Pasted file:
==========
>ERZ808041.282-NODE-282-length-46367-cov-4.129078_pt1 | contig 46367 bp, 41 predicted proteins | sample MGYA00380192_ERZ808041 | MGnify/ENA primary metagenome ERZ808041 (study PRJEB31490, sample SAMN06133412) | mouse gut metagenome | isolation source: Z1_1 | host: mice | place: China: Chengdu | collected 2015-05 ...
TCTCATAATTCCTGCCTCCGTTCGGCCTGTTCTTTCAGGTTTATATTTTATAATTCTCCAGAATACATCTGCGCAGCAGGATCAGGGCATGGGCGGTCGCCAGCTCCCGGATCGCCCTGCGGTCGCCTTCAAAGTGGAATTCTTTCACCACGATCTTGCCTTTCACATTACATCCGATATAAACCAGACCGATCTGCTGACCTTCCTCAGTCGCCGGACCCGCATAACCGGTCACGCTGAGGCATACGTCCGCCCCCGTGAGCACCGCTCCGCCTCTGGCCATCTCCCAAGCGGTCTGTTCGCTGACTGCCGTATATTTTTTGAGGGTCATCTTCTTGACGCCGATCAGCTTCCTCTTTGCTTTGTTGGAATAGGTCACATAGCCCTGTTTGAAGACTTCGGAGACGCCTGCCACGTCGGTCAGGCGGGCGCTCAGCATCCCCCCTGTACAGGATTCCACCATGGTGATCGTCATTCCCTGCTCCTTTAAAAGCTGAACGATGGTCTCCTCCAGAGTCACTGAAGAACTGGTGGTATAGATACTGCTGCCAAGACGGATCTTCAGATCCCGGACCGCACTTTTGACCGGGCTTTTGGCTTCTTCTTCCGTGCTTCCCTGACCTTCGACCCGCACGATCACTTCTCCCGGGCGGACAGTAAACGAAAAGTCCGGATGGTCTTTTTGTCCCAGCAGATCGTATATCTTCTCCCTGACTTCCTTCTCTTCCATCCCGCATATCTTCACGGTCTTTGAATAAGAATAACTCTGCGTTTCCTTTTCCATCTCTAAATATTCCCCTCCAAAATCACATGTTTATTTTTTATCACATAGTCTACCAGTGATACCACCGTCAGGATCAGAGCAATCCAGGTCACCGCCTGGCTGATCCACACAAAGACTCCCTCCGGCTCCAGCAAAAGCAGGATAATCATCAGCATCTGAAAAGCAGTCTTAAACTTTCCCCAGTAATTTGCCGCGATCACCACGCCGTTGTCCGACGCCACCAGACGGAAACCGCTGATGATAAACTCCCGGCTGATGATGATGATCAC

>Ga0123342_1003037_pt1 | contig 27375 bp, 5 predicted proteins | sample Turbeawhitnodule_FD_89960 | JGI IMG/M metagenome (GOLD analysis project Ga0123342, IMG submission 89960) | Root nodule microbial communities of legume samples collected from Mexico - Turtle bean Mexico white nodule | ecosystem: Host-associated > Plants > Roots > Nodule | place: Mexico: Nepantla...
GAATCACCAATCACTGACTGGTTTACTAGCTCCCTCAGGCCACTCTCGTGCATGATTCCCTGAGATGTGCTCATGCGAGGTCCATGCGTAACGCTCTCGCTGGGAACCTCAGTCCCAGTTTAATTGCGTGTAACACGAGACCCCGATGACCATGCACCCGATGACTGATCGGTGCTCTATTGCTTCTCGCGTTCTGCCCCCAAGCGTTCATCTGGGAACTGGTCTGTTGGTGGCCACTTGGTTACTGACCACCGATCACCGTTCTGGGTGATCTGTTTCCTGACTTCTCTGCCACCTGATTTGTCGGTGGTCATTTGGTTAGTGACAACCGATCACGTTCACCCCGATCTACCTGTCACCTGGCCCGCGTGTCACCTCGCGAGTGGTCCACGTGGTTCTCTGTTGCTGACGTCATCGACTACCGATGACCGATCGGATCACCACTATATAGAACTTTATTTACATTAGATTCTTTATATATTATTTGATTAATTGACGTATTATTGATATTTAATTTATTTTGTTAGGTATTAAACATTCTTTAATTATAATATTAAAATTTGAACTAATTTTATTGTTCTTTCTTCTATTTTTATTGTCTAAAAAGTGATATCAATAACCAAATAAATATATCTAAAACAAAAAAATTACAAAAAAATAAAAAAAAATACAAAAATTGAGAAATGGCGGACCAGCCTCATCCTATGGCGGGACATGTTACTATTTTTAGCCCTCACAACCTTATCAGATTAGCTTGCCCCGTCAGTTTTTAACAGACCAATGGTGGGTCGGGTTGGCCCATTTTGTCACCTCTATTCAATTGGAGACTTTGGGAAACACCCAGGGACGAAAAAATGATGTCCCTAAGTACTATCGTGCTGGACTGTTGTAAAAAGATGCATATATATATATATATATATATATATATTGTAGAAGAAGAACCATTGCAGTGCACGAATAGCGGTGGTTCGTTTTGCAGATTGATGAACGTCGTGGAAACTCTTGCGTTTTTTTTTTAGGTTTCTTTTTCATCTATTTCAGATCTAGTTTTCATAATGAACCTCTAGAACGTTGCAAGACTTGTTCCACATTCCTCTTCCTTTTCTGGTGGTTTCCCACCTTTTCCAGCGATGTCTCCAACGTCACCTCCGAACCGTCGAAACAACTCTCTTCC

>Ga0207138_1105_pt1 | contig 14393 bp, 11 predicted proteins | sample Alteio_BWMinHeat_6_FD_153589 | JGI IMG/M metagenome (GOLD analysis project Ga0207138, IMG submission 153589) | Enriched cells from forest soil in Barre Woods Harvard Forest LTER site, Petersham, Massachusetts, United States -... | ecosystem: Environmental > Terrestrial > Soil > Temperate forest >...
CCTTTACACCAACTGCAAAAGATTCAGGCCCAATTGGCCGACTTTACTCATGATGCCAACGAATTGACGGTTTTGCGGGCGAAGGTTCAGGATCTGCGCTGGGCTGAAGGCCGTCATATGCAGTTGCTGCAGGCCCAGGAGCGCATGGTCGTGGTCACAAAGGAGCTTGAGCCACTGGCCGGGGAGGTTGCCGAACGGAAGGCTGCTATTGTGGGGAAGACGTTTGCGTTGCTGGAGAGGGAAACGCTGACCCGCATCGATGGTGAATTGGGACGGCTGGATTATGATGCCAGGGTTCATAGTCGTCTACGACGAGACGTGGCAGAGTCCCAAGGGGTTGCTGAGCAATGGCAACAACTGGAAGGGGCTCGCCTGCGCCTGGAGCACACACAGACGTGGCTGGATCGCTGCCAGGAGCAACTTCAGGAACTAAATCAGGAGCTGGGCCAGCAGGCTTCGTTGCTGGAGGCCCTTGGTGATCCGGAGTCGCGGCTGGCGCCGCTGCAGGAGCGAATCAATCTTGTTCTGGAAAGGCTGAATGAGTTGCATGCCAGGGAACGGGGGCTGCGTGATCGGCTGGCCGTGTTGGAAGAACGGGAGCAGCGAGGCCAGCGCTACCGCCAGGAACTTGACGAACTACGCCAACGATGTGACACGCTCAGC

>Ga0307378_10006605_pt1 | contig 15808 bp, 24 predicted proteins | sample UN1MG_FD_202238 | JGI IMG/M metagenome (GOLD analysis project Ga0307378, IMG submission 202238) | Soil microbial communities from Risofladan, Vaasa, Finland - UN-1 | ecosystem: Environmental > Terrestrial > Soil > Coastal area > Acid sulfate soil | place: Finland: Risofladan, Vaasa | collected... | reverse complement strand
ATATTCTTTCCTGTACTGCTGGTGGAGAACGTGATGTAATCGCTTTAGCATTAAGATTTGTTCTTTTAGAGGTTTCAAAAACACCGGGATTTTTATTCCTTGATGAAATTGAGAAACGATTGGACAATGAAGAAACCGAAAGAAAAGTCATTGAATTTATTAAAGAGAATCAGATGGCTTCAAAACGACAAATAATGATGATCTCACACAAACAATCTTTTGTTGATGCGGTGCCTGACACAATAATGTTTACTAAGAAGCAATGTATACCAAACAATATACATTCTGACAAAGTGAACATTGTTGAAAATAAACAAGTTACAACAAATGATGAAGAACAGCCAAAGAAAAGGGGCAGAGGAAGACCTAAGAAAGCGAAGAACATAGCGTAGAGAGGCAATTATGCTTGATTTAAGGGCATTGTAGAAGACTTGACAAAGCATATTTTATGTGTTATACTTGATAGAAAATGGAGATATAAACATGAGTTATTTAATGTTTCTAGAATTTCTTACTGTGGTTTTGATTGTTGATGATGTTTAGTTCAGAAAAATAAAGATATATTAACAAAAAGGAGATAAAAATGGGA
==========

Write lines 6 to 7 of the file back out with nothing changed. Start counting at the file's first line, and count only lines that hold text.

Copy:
CCTTTACACCAACTGCAAAAGATTCAGGCCCAATTGGCCGACTTTACTCATGATGCCAACGAATTGACGGTTTTGCGGGCGAAGGTTCAGGATCTGCGCTGGGCTGAAGGCCGTCATATGCAGTTGCTGCAGGCCCAGGAGCGCATGGTCGTGGTCACAAAGGAGCTTGAGCCACTGGCCGGGGAGGTTGCCGAACGGAAGGCTGCTATTGTGGGGAAGACGTTTGCGTTGCTGGAGAGGGAAACGCTGACCCGCATCGATGGTGAATTGGGACGGCTGGATTATGATGCCAGGGTTCATAGTCGTCTACGACGAGACGTGGCAGAGTCCCAAGGGGTTGCTGAGCAATGGCAACAACTGGAAGGGGCTCGCCTGCGCCTGGAGCACACACAGACGTGGCTGGATCGCTGCCAGGAGCAACTTCAGGAACTAAATCAGGAGCTGGGCCAGCAGGCTTCGTTGCTGGAGGCCCTTGGTGATCCGGAGTCGCGGCTGGCGCCGCTGCAGGAGCGAATCAATCTTGTTCTGGAAAGGCTGAATGAGTTGCATGCCAGGGAACGGGGGCTGCGTGATCGGCTGGCCGTGTTGGAAGAACGGGAGCAGCGAGGCCAGCGCTACCGCCAGGAACTTGACGAACTACGCCAACGATGTGACACGCTCAGC

>Ga0307378_10006605_pt1 | contig 15808 bp, 24 predicted proteins | sample UN1MG_FD_202238 | JGI IMG/M metagenome (GOLD analysis project Ga0307378, IMG submission 202238) | Soil microbial communities from Risofladan, Vaasa, Finland - UN-1 | ecosystem: Environmental > Terrestrial > Soil > Coastal area > Acid sulfate soil | place: Finland: Risofladan, Vaasa | collected... | reverse complement strand